Unless you’re truly hardcore music fan, most of us get our music through our phones nowadays. When it’s not thorugh our phones, it’s through our computers. iPods have largely gone extinct, and the Zune is the butt of a joke in a Marvel movie. And forget about that iRiver MP3 player I was rocking back in college.
Despite that, there are still about a million different ways to listen to music and it can be hard to wade through all the options. We’re going to dive in, looking at some starter headphones, some solid soundbars, and other ways to amp up the audio experience for your loved ones this holiday season (or maybe just for you. We’re not judging.)
We’ll recommend some headphones and earbuds, taking you through a few different price points, some ways to amp up your current audio setup, as well as some other ideas to get started on moving from PC speakers to something with a bit more boom.
Shure SE535 ($399)
Shure SE535 in-ear headphones pictured with Shure RMCE-BT2 adapter (not included)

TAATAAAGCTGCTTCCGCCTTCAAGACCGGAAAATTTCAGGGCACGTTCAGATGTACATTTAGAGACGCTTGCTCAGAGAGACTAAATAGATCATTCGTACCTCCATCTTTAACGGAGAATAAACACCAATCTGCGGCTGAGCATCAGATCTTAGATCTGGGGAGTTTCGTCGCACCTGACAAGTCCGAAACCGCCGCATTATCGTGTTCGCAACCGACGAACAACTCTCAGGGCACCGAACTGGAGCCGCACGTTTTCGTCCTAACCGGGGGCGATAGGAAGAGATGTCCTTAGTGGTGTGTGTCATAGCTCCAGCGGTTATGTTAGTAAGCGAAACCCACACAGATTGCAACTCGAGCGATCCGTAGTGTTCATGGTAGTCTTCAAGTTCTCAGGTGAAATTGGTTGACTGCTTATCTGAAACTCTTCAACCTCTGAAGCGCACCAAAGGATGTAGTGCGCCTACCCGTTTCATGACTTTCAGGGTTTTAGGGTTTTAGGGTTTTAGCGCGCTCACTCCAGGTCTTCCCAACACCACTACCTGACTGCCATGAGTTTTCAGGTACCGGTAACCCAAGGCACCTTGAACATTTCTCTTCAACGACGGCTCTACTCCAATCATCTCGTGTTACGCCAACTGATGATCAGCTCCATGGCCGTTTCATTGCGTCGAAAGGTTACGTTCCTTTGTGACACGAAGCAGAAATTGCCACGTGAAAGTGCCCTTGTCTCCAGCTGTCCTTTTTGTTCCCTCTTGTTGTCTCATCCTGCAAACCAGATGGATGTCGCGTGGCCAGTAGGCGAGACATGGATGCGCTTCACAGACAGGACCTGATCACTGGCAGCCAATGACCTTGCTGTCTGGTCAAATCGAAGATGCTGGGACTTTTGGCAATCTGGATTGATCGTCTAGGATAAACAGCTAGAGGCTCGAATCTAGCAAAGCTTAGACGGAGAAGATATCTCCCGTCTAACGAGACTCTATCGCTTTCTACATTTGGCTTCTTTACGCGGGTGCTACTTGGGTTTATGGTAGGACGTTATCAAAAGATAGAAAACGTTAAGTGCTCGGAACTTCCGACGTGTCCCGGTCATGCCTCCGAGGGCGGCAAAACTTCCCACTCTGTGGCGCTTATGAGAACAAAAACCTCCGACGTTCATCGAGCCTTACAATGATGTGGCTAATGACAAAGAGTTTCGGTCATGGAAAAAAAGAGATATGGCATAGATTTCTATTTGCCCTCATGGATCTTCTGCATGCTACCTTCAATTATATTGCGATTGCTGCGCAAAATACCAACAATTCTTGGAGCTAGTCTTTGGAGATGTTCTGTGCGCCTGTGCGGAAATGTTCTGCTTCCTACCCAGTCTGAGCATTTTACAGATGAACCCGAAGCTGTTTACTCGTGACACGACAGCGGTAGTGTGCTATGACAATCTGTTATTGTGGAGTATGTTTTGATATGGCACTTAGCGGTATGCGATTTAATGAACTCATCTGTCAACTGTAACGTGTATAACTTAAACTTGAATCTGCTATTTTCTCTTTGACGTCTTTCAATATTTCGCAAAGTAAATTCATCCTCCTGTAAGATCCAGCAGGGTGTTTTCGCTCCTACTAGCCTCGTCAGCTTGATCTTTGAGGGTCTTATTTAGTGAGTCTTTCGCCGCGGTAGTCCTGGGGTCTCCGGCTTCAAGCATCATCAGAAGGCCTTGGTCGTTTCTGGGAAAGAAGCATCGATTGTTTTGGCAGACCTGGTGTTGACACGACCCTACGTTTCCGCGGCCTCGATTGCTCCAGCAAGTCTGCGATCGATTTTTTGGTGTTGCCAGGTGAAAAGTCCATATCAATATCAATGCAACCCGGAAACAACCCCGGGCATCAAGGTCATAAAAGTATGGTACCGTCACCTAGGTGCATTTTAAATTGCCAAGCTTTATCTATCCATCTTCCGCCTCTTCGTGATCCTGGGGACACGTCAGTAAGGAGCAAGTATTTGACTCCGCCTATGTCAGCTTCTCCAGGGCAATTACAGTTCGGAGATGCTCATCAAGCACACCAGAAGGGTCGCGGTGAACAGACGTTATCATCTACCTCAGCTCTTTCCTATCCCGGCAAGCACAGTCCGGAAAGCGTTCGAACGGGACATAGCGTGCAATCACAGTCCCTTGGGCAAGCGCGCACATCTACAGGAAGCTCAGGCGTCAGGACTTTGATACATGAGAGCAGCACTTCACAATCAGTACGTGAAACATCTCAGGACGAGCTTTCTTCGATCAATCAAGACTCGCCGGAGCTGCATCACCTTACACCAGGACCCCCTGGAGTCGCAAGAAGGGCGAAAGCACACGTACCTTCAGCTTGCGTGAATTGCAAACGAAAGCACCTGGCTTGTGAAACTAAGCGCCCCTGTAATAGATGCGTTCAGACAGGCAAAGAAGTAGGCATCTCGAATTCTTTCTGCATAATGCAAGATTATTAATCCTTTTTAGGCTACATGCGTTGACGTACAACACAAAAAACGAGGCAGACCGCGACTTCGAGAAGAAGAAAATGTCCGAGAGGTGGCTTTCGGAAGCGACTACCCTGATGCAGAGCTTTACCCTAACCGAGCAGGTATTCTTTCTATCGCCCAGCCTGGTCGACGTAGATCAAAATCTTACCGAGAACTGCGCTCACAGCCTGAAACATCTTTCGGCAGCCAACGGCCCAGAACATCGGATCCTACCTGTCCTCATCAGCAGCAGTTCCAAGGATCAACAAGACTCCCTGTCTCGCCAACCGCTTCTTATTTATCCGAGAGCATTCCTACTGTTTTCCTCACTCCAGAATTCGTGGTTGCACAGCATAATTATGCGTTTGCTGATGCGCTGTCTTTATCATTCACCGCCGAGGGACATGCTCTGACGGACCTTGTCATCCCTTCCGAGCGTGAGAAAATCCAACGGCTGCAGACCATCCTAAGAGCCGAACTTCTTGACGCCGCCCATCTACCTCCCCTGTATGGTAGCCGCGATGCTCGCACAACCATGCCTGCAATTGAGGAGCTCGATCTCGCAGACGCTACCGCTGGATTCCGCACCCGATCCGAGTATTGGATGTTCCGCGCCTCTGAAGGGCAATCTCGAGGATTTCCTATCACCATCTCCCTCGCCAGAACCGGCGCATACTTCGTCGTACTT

If you want some incredibly comfortable earbuds with a great seal and some great bass, Shure’s entire line is not to be missed. The SE535s are pricey, but well worth the cost if you want something you can beat up and take with you.
Etymotics ER4SR/XR ($349)
For a slightly flatter sound, Etymotics ER4SRs are your first stop. The SR stands for Studio Reference. These in-ear headphones are designed to have as flat a response as possible. They’re not going to sound as deep as some other headphones, but they’re clear and clean. Check out the ER4XRs for a bit more bass boost.
Focal Elegia ($899)
You want expensive? We can do expensive. Let’s talk about the Focal Elegias, a set of $900 cans that promise superior audio and comfort. What else do they do? Nothing. They’re headphones and headphones alone. If you’re buying these, you’d better have a proper DAC (and maybe Amp) already – these aren’t bus headphones. These are for your “listening nook” or your “music room.” Because if you can afford these, you probably have one of those.
Audeze LCD-4 ($3,995)
If you’re a person with more money than sense, you can also spend a cool four grand on a single pair of headphones.These use planar magnetic technology to drive sound, which should mean lower latency and faster response and, as a result, more detailed sound with less distortion. But they’re also $4,000. If you get these, you’d better have spent at least half as much on an amp and a DAC.